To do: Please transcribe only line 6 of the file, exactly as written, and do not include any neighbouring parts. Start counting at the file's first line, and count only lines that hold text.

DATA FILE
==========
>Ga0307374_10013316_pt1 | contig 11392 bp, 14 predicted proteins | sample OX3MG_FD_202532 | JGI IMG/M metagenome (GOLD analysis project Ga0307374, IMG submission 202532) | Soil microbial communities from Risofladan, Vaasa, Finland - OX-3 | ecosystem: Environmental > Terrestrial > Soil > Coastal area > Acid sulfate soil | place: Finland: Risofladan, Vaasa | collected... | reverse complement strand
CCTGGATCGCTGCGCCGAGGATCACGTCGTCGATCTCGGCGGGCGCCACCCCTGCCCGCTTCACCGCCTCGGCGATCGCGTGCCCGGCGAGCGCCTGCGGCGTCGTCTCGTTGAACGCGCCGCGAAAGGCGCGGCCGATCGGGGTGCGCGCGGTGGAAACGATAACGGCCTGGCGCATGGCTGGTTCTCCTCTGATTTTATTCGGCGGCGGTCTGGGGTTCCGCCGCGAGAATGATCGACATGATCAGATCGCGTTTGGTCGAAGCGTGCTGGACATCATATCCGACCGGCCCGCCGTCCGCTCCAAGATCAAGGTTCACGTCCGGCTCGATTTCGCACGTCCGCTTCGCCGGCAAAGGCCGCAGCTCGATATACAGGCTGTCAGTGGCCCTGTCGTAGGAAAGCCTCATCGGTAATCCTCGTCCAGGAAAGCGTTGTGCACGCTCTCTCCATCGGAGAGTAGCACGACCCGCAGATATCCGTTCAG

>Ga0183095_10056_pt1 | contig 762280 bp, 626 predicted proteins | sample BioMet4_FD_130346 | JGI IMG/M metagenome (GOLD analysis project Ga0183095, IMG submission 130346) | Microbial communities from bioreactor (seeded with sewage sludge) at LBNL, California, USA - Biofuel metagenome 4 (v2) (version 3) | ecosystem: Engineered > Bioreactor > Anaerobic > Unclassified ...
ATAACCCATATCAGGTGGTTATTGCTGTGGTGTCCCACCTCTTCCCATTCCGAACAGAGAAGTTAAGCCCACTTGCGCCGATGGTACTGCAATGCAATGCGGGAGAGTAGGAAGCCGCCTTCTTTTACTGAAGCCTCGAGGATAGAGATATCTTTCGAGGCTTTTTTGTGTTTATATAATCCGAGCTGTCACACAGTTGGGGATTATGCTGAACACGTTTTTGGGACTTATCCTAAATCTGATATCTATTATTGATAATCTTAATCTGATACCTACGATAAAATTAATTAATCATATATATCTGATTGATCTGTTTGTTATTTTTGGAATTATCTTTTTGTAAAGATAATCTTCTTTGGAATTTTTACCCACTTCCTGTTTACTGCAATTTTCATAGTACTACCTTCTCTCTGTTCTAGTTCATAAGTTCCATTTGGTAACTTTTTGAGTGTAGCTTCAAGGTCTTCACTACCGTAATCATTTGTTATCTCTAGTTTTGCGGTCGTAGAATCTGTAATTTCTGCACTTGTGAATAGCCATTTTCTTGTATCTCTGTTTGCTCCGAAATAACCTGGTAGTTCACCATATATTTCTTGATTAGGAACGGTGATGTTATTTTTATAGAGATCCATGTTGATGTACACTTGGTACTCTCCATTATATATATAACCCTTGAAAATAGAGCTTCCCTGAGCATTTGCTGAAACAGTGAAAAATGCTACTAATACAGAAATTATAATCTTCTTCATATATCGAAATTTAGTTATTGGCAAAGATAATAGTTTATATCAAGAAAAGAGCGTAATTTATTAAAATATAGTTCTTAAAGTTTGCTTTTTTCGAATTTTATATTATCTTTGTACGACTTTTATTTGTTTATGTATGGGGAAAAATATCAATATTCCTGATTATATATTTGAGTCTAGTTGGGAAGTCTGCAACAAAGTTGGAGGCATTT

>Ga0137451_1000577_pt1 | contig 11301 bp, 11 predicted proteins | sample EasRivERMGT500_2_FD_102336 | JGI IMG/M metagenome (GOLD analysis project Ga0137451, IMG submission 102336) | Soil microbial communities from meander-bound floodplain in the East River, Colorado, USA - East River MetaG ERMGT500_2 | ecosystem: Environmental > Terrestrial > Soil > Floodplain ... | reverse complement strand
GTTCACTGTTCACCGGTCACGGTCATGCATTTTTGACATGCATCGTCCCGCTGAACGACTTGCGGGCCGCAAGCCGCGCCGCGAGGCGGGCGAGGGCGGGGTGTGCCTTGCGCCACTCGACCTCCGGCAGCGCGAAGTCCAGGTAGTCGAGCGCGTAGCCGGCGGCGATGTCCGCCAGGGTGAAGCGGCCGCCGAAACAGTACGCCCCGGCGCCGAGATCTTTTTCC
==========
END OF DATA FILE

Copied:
GTTCACTGTTCACCGGTCACGGTCATGCATTTTTGACATGCATCGTCCCGCTGAACGACTTGCGGGCCGCAAGCCGCGCCGCGAGGCGGGCGAGGGCGGGGTGTGCCTTGCGCCACTCGACCTCCGGCAGCGCGAAGTCCAGGTAGTCGAGCGCGTAGCCGGCGGCGATGTCCGCCAGGGTGAAGCGGCCGCCGAAACAGTACGCCCCGGCGCCGAGATCTTTTTCC